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When it comes to interviews, journalists have two ways of recording what is said; notebook and pen, or some form of digital recording device, like a Dictaphone. Both have pros and cons, but what is right for you and your next story?

To help you decide, Matthew Kassel, a freelance writer, spoke to 18 journalists for a piece on Columbia Journalism Review about which circumstances are best for each technique.

Elizabeth Spiers, founder of The Insurrection, noted how she records whenever possible, because recording devices can guarantee exact quotes during an interview.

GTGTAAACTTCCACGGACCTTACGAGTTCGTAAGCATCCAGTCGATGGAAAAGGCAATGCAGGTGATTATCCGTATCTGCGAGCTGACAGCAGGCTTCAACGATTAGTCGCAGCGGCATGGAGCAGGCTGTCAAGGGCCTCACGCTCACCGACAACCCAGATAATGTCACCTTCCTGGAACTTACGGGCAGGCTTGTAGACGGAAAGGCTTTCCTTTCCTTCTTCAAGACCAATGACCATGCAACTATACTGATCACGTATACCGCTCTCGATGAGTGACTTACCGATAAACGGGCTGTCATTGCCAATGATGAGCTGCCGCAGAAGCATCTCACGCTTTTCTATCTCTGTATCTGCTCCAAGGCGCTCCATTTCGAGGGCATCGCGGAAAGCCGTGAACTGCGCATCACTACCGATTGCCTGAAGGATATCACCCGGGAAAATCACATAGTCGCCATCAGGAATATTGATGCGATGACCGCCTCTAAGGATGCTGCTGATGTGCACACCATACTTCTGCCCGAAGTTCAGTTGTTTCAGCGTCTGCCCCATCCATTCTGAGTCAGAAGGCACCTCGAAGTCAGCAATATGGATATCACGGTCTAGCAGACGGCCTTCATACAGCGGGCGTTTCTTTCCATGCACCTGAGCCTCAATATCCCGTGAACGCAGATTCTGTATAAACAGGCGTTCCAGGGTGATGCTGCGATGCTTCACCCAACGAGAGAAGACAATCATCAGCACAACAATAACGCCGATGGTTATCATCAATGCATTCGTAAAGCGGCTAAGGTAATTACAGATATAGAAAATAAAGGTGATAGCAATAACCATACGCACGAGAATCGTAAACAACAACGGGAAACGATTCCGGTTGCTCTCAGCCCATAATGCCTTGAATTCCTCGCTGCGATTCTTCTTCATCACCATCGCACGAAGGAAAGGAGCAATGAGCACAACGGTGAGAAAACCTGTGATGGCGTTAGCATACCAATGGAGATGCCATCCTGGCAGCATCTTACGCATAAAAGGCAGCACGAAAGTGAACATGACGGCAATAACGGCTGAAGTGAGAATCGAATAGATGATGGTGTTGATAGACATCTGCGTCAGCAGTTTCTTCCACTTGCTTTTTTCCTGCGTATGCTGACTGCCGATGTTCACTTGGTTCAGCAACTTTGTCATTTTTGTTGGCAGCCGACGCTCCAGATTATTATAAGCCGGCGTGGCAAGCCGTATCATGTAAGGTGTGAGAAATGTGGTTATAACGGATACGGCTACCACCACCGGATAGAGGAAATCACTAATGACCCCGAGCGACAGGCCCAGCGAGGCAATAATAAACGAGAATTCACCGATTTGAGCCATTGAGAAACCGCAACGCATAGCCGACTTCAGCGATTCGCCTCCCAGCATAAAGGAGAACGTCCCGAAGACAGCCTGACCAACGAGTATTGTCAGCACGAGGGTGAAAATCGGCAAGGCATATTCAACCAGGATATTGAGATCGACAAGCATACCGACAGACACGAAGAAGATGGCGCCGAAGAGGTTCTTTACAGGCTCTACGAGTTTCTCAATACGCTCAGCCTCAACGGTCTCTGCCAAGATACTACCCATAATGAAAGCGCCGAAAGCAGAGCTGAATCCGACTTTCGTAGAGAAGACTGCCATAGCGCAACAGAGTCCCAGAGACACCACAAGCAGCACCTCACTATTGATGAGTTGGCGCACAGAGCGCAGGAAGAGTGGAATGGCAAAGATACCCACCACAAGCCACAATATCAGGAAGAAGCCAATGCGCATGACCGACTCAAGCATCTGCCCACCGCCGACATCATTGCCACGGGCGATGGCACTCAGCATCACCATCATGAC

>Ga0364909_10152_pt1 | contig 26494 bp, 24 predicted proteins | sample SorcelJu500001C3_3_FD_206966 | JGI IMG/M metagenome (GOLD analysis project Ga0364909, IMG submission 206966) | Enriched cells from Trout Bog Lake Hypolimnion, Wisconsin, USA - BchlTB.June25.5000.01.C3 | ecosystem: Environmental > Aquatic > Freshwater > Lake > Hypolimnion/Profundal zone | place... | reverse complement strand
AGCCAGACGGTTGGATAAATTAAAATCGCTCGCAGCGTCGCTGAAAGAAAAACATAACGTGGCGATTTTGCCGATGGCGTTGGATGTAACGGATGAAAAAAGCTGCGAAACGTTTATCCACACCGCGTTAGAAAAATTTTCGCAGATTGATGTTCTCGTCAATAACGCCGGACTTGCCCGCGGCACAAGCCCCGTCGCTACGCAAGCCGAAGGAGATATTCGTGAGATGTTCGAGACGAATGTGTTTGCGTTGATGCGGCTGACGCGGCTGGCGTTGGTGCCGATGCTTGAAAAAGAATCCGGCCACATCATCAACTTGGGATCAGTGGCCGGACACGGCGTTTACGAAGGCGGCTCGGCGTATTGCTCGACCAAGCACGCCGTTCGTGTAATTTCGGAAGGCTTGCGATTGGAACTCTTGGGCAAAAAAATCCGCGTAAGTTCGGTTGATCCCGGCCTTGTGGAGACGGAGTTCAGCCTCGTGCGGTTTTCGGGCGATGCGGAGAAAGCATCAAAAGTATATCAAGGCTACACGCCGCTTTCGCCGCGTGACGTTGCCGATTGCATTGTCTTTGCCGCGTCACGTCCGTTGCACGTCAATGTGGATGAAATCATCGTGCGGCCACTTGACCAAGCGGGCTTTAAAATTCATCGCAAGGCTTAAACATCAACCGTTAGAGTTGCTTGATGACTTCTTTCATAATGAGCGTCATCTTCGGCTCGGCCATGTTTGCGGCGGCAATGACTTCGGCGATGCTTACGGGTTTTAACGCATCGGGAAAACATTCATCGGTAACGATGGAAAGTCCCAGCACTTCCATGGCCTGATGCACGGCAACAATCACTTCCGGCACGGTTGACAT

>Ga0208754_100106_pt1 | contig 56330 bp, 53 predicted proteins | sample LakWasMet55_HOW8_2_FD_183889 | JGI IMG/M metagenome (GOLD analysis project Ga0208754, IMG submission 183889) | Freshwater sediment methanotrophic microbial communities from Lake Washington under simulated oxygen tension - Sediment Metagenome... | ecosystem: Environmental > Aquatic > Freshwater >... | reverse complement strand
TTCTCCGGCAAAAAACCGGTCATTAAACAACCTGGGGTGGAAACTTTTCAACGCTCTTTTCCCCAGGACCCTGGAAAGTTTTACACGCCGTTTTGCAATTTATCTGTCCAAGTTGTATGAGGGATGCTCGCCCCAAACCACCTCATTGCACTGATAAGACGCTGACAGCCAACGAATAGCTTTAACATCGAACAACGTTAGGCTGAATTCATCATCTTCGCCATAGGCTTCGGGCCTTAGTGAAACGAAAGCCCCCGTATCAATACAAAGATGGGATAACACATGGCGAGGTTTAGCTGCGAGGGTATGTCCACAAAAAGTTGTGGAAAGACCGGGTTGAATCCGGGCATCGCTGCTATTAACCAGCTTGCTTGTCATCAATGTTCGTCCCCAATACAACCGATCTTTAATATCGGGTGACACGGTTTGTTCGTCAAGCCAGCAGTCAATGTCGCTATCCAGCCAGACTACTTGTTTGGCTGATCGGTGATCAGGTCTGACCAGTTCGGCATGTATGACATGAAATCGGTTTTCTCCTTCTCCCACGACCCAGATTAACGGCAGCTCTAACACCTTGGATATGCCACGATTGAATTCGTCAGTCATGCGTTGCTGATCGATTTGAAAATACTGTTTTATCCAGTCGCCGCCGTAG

"I think journalists have a responsibility to be as accurate as they can, and a reasonable person knows that memory is fallible and that notes that aren’t perfectly transcribed can be unintentionally misinterpreted later."

On the other hand, literary journalist Gay Talese, suggested that transcribed interviews lack intimacy. Instead, note-taking can promote a strong narrative voice.

"I believe I can be more honest as well as readable when I use my own language in telling the story rather than surrendering to the verbatim and often stilted language caught on a recorder."

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